When DeAnna Miller became assistant principal in 2019, she could never have anticipated the challenges pandemic schooling would bring. Looking back now, she identifies her most important lesson learned: “Real leadership is recognizing that we must serve the people we lead.”
When Dina Strasser feels at a loss or stymied in something she is trying to do for her students, she often turns to her list of options to gets things done – developed during her 20 years working with school districts and their occasionally labyrinthine bureaucracies.
Over a career of teaching, mentoring and networking with novices, Barbara Blackburn has learned five key lessons about being a new teacher. Here she takes the butterflies churning in newbies’ insides and suggests ways to line them up in formation for a strong first year.
Making the usual New Year resolutions to “do better” can bring out her “inner Scrooge” says veteran middle grades teacher Mary Tarashuk. After reflecting on nearly two decades of classroom wonder and success, she decides to opt for her “inner Frosty” instead.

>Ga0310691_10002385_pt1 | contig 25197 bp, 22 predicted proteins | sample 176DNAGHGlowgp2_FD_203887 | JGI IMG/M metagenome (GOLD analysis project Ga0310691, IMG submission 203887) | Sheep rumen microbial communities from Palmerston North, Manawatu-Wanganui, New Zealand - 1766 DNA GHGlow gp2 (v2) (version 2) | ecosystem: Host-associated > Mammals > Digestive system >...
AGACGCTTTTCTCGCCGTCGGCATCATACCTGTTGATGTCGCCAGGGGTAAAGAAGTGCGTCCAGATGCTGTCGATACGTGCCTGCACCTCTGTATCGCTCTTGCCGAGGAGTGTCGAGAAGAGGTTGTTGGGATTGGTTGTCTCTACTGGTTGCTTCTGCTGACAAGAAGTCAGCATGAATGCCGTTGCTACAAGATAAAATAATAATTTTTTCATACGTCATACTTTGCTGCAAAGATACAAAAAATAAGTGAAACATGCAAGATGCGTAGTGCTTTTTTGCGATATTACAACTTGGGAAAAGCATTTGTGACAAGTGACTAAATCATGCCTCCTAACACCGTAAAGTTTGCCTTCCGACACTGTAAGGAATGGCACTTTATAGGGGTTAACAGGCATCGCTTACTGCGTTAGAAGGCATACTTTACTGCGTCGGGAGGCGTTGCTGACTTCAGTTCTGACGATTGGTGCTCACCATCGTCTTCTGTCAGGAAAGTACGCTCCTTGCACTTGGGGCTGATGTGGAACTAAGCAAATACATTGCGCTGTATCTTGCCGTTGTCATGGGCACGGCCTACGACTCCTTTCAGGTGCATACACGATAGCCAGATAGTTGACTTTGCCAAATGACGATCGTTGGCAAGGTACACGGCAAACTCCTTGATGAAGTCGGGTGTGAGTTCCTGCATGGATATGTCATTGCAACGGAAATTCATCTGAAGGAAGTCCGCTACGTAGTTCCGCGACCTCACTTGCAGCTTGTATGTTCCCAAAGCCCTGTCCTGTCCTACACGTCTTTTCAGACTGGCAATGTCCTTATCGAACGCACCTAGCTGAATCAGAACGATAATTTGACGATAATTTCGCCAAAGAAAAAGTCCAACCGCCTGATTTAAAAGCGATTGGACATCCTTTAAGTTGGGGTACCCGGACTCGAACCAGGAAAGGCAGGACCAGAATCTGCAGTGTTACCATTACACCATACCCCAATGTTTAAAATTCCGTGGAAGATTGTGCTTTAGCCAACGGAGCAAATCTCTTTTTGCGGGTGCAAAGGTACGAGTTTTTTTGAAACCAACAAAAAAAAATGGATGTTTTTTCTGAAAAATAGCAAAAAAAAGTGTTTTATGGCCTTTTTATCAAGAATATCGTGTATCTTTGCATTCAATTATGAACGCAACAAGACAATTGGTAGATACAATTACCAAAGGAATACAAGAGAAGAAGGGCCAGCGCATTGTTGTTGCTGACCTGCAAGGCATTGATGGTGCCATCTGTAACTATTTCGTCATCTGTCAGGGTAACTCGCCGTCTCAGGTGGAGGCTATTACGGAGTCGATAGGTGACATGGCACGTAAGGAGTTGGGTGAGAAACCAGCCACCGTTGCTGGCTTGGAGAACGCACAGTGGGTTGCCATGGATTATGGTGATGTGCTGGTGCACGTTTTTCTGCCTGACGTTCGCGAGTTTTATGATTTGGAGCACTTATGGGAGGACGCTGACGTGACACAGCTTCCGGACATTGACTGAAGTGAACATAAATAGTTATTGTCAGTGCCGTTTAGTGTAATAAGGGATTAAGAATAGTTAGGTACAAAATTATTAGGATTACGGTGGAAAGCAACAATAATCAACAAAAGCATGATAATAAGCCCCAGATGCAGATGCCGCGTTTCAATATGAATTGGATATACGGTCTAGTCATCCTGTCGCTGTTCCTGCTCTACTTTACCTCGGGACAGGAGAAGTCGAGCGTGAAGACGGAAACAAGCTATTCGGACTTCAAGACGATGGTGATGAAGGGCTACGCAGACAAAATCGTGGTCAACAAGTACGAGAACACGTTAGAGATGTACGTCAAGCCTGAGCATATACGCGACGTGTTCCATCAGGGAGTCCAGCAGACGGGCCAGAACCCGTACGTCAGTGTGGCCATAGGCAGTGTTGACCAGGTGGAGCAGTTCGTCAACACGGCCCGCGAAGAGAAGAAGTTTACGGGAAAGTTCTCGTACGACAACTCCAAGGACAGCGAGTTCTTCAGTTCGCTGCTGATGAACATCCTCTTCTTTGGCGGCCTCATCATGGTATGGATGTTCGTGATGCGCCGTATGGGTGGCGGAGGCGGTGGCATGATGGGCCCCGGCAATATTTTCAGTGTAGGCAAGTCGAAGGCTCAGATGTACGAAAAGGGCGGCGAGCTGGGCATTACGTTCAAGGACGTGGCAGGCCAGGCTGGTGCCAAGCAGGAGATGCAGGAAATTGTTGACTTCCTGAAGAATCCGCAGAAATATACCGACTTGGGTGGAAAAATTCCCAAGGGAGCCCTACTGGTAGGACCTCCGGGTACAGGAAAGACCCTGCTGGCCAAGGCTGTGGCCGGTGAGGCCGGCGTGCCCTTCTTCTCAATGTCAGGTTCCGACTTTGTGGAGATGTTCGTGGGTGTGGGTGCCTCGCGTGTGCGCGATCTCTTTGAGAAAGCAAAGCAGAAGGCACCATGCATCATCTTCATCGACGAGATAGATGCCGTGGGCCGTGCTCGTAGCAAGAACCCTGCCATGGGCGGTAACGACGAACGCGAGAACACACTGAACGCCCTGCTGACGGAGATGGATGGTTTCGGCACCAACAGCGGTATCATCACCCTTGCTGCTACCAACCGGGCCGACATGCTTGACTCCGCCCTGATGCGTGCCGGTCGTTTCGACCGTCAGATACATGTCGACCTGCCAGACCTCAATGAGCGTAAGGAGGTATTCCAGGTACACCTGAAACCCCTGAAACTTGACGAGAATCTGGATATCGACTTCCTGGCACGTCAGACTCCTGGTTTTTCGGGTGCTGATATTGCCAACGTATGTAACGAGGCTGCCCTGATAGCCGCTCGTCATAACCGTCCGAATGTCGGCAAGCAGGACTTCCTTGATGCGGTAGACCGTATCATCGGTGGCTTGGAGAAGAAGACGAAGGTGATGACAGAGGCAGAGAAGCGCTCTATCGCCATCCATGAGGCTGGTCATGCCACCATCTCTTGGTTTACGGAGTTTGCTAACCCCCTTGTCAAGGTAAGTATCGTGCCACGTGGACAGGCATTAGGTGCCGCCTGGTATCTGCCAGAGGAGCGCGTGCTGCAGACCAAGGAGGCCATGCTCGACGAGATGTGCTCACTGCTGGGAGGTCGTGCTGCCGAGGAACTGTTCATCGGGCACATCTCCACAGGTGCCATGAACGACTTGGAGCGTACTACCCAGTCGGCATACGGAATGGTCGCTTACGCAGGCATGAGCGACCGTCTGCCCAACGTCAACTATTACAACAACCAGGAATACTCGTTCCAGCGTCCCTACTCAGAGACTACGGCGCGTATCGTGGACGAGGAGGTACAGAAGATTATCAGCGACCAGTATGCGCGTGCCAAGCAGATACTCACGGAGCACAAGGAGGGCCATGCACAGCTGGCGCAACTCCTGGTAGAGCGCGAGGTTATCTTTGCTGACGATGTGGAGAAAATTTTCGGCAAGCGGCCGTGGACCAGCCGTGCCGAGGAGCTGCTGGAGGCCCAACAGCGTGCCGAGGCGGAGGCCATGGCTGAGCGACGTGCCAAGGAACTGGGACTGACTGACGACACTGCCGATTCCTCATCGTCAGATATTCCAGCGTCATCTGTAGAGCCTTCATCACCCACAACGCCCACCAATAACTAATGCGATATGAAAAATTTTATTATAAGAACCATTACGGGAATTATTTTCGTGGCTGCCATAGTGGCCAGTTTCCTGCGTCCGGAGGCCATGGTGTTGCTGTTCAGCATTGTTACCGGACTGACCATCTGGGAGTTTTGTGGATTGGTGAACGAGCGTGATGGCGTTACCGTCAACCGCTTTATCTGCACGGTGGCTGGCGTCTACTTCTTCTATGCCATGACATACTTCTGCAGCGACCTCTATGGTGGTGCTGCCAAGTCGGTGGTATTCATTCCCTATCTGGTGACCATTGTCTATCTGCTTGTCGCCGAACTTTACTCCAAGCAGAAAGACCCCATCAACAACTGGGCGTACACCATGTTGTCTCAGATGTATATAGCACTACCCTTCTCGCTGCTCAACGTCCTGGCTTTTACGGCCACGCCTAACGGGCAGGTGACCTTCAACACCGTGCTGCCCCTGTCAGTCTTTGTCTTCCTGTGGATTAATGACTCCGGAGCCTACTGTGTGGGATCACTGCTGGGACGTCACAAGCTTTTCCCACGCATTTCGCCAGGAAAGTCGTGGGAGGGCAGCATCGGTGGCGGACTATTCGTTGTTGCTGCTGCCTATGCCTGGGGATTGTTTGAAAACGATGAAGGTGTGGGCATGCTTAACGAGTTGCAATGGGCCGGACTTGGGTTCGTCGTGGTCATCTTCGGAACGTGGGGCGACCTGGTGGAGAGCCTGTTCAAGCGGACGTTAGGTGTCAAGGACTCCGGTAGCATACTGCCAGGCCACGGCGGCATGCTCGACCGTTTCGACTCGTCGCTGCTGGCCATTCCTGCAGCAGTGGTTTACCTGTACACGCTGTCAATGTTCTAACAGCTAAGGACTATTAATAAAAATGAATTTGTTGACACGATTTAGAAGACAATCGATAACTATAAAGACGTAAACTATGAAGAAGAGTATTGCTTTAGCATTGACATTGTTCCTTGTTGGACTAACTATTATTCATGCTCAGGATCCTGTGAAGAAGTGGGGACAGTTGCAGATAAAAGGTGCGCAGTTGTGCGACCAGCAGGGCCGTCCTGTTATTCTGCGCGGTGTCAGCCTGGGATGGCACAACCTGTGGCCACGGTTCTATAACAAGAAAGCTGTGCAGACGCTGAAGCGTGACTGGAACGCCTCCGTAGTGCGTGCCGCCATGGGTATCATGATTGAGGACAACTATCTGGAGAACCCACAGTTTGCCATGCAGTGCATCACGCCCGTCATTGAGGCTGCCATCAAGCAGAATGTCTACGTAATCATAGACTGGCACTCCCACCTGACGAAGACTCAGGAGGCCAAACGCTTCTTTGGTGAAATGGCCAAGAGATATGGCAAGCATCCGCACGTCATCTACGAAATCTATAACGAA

Michelle Russell has worked to combat students’ negative attitudes toward math, but she had never considered how their attitudes might be affecting her effectiveness as a teacher. It’s been a tough year, but Russell has begun to find some ways to restore her enthusiasm.
Every school has unique procedures, traditions, and personalities. What if new and transitioning teachers, starting fresh in an unfamiliar space, had a checklist to make induction easy and systematic? Author-consultant Frank Buck supplies that tool!
Standardized testing and the end-of-year rush leave Michelle Russell feeling low on energy, ideas and patience. She shares strategies she uses to bounce back and help her students do their best, starting with strengthening school relationships and having some fun.
Integrating performance-boosting Social Emotional Learning requires educators to broaden school goals beyond pure academics. Debbie Silver shares four tips for teaching “Thrive” skills that lay the foundation for healthy, centered, and successful young adults.
Mary Tarashuck recalls the holiday Venn diagrams she and her 4th graders organized for the first grade kids and imagines some circles of her own – celebrating her colleagues and her past accomplishments and setting some goals for the future.